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Letters 05-02-2016

Facts About Trails I would like to correct some misinformation provided in Kristi Kates’ article about the Shore-to-Shore Trail in your April 18 issue. The Shore-to-Shore Trail is not the longest continuous trail in the Lower Peninsula. That honor belongs to the North Country Trail (NCT), which stretches for over 400 miles in the Lower Peninsula. In fact, 100 miles of the NCT is within a 30-minute drive of Traverse City, and is maintained by the Grand Traverse Hiking Club...

North Korea Is Bluffing I eagerly read Jack Segal’s columns and attend his lectures whenever possible. However, I think his April 24th column falls into an all too common trap. He casually refers to a nuclear-armed North Korea when there is no proof whatever that North Korea has any such weapons. Sure, they have set off some underground explosions but so what? Tonga could do that. Every nuclear-armed country on Earth has carried out at least one aboveground test, just to prove they could do it if for no other reason. All we have is North Korea’s word for their supposed capabilities, which is no proof at all...

Double Dipping? In Greg Shy’s recent letter, he indicated that his Social Security benefit was being unfairly reduced simply due to the fact that he worked for the government. Somehow I think something is missing here. As I read it this law is only for those who worked for the government and are getting a pension from us generous taxpayers. Now Greg wants his pension and he also wants a full measure of Social Security benefits even though he did not pay into Social Security...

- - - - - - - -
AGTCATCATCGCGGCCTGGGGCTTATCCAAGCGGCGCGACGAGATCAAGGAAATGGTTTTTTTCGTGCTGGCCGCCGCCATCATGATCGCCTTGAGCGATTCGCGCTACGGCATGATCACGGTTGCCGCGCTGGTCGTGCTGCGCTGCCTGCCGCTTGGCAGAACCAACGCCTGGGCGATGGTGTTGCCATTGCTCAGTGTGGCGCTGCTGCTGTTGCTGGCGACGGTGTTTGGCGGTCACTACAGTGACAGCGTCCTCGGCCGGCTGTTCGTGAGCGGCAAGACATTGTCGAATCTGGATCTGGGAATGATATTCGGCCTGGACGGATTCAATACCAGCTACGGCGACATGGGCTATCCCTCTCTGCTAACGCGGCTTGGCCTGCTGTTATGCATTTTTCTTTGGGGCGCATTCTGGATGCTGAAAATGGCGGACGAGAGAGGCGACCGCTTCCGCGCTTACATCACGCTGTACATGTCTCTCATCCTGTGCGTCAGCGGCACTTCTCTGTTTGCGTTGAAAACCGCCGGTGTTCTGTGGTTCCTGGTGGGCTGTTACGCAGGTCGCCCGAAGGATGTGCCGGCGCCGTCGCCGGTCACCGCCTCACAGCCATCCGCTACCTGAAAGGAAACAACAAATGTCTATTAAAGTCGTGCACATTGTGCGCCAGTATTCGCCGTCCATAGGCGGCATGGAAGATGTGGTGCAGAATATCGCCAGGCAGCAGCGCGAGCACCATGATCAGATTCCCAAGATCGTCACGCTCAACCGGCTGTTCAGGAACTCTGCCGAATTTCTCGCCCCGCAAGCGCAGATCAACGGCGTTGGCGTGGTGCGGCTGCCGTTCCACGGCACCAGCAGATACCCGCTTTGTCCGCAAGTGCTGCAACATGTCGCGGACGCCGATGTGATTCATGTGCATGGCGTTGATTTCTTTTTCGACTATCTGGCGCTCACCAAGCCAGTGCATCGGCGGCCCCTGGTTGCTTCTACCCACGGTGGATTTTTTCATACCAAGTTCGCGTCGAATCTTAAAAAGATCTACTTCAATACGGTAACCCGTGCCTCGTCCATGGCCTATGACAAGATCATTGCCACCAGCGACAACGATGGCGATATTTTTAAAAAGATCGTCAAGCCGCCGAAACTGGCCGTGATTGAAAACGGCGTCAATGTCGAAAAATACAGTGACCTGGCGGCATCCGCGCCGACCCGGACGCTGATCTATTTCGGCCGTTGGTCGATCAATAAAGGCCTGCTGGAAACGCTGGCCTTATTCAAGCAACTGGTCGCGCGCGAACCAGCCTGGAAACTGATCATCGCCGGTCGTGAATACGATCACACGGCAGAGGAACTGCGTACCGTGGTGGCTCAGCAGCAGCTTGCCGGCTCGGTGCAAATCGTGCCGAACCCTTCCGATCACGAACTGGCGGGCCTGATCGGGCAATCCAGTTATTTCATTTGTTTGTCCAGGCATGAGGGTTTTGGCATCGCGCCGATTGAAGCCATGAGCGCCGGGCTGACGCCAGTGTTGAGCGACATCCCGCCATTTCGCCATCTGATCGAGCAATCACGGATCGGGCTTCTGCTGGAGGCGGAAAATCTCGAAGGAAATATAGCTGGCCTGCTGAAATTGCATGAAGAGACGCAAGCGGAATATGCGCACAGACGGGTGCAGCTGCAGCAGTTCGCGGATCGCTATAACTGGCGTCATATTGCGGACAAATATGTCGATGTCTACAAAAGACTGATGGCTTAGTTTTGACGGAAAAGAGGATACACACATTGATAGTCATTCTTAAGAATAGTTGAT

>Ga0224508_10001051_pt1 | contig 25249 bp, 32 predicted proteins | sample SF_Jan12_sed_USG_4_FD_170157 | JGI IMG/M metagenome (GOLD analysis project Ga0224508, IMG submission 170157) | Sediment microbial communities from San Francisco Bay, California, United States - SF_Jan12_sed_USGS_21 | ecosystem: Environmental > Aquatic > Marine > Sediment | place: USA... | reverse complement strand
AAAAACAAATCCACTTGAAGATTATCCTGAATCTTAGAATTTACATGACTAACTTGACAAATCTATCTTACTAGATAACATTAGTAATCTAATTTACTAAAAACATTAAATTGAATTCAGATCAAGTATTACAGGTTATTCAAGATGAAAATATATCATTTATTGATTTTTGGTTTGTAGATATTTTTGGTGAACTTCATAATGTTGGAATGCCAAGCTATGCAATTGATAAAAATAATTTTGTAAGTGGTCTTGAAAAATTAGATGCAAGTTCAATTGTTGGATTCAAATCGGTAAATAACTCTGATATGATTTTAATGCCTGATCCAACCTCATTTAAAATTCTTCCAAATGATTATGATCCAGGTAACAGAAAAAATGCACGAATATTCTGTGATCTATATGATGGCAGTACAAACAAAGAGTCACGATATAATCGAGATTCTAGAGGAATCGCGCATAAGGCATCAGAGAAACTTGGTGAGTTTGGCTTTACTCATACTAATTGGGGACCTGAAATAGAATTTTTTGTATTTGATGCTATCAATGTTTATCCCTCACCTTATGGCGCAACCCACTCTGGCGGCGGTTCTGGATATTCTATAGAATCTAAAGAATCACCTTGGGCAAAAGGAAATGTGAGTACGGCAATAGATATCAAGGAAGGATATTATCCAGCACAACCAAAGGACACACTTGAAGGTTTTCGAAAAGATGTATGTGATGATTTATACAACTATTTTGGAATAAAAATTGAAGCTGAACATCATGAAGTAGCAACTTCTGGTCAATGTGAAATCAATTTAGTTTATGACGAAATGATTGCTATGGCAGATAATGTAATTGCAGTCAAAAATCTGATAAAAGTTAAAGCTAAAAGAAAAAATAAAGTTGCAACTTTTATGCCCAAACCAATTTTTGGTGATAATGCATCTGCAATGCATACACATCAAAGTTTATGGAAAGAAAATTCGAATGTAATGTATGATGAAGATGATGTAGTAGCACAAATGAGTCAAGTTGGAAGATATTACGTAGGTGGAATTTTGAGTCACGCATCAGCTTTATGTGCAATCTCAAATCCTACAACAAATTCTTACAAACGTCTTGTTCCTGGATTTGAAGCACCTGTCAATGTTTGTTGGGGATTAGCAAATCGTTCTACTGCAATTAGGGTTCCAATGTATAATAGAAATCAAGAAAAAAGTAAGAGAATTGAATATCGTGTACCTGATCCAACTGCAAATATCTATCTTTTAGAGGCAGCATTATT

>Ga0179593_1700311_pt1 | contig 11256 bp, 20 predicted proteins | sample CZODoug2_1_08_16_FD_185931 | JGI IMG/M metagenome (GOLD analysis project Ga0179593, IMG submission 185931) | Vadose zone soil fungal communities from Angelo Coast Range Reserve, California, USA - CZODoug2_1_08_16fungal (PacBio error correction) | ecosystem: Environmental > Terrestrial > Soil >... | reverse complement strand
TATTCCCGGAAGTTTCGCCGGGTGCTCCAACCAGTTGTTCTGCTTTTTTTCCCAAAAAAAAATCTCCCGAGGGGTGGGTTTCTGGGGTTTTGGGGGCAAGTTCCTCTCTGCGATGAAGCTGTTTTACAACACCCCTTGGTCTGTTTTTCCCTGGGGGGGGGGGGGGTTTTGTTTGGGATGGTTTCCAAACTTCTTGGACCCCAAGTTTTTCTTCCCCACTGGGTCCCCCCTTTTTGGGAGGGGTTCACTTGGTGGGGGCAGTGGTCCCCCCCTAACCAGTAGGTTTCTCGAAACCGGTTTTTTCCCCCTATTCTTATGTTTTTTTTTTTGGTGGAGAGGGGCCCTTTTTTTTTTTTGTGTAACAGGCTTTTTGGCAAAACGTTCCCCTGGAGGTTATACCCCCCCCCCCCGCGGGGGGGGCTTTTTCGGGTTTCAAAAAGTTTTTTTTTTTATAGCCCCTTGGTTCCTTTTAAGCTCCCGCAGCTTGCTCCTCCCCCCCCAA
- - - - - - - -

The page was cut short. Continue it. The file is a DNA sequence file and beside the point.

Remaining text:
Critical Thinking Needed Our media gives ample coverage to some presidential candidates calling each other a liar and a sleaze bag. While entertaining to some, this certainly should lower one’s respect for either candidate. This race to the bottom comes as no surprise given their lack of respect for the rigors of critical thinking. The world’s esteemed scientists take great steps to preserve the integrity of their findings. Not only are their findings peer reviewed by fellow experts in their specialty, whenever possible the findings are cross-checked by independent studies...

Home · Articles · News · Music · Queen of the Road
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Queen of the Road

Kristi Kates - June 23rd, 2014  

Bonnie Raitt’s last two-year tour actually wrapped up last December.

So why is the blues singer-songwriter back on the road again?

Simple answer: it’s in her blood.

“I feel responsible, because we are traveling with 22 people and it’s important to stay healthy,” Raitt said. “We have organic food at each venue. We get fresh air. I bring my yoga gear with me. And we carry bicycles underneath the bus so we can explore.

“We’ve played some of these places so many times, it’s like seeing old friends.”

BALANCED BONNIE